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THAT DREAD WORD: SUBMISSION
by Philip Owen

            Does our flesh hate anything more than submitting?  “Be assertive!” is the rally cry today.  “Don’t stifle your child’s will.  Don’t damage his self-esteem,” a host of self-proclaimed child-rearing experts advise. “I’m Number One” is the belief (though often somewhat suppressed) held by many.   “Take care of yourself first” is the operating principle in the lives of untold millions.  Perhaps in few places is the life of a believer seen to be more at odds with the spirit of the day than in this one:  submission.  But as much as we might wish to avoid it, a believer is called to a life of submission.  And we should keep in mind that the extent to which the flesh rebels against something and the spiritual value of that something are almost inversely proportional:  the more contrary something is to the natural part of us, the more blessed it is to the spiritual part.  The truly godly person embraces submission:  it is the heartbeat of his new life.

            He submits to the Word of God.  Perhaps one might think that submission to God should appear first. James does say, “Submit therefore to God” (4:7).  But the truth is that all we know about God and what He requires is found in His Word.  We can neither know what His will is nor obey it apart from what He has recorded in the Bible.  In essence, to obey God’s Word is to obey Him; to disobey His Word is to disobey Him.  Yet how many who profess to know the Lord take a careless or casual attitude toward submission to His Holy Word?  John affirms that “By this we know that we have come to know Him, if we keep His commandments.  The one who says, ‘I have come to know Him,’ and does not keep His commandments, is a liar, and the truth is not in him” (I John 2:3, 4).  As stark as those words may appear, they establish the undeniable fact that saving faith is founded on submission to God’s Word.  No submission, no faith.  No faith, no salvation.  I am not arguing that submission precedes faith, only that it is an essential component of saving faith.  Paul elaborates this way:  “For the mind set on the flesh is death, but the mind set on the Spirit is life and peace, because the mind set on the flesh is hostile toward God; for it does not subject [i.e., “submit”] itself to the law of God, for it is not even able to do so” (Rom. 8:6, 7).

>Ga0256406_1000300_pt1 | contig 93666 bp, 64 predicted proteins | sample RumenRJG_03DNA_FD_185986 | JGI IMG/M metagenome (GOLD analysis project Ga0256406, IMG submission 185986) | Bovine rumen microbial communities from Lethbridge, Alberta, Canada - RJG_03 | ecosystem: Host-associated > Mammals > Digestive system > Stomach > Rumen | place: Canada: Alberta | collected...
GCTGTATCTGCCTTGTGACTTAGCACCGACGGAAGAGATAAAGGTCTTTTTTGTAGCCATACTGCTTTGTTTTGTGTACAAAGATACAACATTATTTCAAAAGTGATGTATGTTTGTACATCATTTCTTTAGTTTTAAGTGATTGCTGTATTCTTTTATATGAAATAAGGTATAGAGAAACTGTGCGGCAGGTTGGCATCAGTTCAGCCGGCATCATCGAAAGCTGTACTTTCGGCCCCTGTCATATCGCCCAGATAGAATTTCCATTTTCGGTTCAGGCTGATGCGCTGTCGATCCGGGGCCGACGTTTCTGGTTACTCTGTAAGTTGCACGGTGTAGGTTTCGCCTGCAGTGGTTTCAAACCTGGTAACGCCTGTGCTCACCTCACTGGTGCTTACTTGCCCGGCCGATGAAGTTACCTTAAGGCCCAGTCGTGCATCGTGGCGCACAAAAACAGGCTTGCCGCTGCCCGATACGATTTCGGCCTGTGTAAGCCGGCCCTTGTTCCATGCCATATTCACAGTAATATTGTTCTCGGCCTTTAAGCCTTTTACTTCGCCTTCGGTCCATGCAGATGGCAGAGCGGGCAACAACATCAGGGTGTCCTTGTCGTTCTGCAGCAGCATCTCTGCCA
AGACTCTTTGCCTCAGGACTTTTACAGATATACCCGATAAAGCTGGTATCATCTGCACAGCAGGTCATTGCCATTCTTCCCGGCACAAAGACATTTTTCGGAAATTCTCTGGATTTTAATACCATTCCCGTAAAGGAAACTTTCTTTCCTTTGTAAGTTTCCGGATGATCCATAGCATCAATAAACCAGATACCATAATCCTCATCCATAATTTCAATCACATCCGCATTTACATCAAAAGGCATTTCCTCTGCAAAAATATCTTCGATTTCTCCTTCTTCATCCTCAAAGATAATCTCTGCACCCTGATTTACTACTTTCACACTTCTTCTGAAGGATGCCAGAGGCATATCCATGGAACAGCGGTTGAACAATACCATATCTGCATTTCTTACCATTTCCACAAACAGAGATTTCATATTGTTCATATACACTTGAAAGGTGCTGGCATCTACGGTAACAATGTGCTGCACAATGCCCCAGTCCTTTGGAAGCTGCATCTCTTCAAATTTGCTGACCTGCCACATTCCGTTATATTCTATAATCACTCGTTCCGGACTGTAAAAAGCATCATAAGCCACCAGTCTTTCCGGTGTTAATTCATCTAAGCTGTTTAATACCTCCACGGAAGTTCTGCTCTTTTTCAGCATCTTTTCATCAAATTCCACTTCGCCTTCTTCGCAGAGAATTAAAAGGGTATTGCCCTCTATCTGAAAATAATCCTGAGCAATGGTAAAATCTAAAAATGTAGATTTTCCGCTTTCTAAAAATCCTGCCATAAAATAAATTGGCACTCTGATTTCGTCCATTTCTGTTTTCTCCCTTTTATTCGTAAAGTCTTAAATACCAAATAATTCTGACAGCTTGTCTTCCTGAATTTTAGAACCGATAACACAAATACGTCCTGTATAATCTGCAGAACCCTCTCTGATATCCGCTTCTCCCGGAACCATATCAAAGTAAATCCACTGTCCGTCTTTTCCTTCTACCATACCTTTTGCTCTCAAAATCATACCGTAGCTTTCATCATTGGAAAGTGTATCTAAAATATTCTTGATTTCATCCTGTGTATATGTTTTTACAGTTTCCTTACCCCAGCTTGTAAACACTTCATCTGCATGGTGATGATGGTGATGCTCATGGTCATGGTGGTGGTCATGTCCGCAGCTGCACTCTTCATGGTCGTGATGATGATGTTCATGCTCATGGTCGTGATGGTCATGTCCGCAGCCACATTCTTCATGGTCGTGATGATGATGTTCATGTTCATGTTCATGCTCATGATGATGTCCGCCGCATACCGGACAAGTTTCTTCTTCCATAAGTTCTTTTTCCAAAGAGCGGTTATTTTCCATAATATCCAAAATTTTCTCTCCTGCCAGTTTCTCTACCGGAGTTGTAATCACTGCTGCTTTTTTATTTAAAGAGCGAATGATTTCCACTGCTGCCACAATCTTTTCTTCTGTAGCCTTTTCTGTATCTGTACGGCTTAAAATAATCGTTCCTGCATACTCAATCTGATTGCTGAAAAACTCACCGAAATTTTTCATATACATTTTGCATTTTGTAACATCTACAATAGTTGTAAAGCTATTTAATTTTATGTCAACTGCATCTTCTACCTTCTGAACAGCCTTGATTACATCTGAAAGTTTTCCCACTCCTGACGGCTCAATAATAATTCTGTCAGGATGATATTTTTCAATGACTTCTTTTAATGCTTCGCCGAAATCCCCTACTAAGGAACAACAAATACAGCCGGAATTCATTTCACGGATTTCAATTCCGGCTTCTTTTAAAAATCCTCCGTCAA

He submits to God-ordained human institutions.  When we have said that a believer submits to the Word of God, we have said it all.  There is little more that need be said except to acknowledge that submitting to the Word of God, that is, obeying God, has some very practical applications.  Church members are to submit to their leaders (Heb. 13:17); wives are to submit to their husbands (Eph. 5:22); children are to submit to their parents (Eph. 6:1); employees are to submit to their employers (Eph. 6:5); citizens are to submit to their governments (I Pet. 2:13, 14); the young are to submit to their elders (I Pet. 5:5).  In short, every God-ordained institution—whether family, church, or state—functions on the basis of proper submission.  God is a God of right and order; His universe runs in an orderly fashion.  And those who are redeemed reflect that order by submitting as He directs.   Indeed, in the final analysis all believers are to submit to one another (Eph. 5:21) because a spirit of submission governs the redeemed life of a believer.

            A sinful, unregenerate heart revels in rebellion.  Much of what purports to be profound in modern art and literature and what goes for sophistication in modern behavior is nothing more than infantile rebellion on parade.  Submission, then, is a sign of neither weakness nor immaturity but of profound faith in and mature love for Him.  No lesser Being than Christ “humbled Himself by becoming obedient” (Phil. 2:8).  May we reflect His submissive attitude. 

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